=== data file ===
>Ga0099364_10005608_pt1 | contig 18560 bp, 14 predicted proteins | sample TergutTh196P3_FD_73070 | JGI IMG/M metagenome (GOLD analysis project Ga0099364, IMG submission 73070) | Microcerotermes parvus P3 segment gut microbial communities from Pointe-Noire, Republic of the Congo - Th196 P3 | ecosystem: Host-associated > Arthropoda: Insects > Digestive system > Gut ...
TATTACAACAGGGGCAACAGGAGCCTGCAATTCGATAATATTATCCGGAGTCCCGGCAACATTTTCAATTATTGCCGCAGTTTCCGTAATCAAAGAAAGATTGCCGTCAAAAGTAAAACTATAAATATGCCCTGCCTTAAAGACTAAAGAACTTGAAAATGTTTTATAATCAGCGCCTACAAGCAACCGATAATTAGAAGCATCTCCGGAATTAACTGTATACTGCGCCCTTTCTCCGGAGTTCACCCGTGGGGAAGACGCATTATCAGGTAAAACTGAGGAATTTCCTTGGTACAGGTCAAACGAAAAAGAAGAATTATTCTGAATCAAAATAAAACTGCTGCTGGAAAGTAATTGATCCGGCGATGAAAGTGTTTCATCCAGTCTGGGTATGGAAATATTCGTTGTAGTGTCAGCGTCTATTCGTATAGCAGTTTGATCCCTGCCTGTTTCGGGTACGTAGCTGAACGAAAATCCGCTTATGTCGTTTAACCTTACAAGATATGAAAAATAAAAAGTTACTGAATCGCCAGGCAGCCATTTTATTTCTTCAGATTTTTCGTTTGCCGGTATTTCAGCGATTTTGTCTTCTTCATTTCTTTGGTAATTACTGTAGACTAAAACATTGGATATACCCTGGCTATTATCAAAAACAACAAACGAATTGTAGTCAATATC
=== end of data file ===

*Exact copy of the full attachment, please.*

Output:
>Ga0099364_10005608_pt1 | contig 18560 bp, 14 predicted proteins | sample TergutTh196P3_FD_73070 | JGI IMG/M metagenome (GOLD analysis project Ga0099364, IMG submission 73070) | Microcerotermes parvus P3 segment gut microbial communities from Pointe-Noire, Republic of the Congo - Th196 P3 | ecosystem: Host-associated > Arthropoda: Insects > Digestive system > Gut ...
TATTACAACAGGGGCAACAGGAGCCTGCAATTCGATAATATTATCCGGAGTCCCGGCAACATTTTCAATTATTGCCGCAGTTTCCGTAATCAAAGAAAGATTGCCGTCAAAAGTAAAACTATAAATATGCCCTGCCTTAAAGACTAAAGAACTTGAAAATGTTTTATAATCAGCGCCTACAAGCAACCGATAATTAGAAGCATCTCCGGAATTAACTGTATACTGCGCCCTTTCTCCGGAGTTCACCCGTGGGGAAGACGCATTATCAGGTAAAACTGAGGAATTTCCTTGGTACAGGTCAAACGAAAAAGAAGAATTATTCTGAATCAAAATAAAACTGCTGCTGGAAAGTAATTGATCCGGCGATGAAAGTGTTTCATCCAGTCTGGGTATGGAAATATTCGTTGTAGTGTCAGCGTCTATTCGTATAGCAGTTTGATCCCTGCCTGTTTCGGGTACGTAGCTGAACGAAAATCCGCTTATGTCGTTTAACCTTACAAGATATGAAAAATAAAAAGTTACTGAATCGCCAGGCAGCCATTTTATTTCTTCAGATTTTTCGTTTGCCGGTATTTCAGCGATTTTGTCTTCTTCATTTCTTTGGTAATTACTGTAGACTAAAACATTGGATATACCCTGGCTATTATCAAAAACAACAAACGAATTGTAGTCAATATC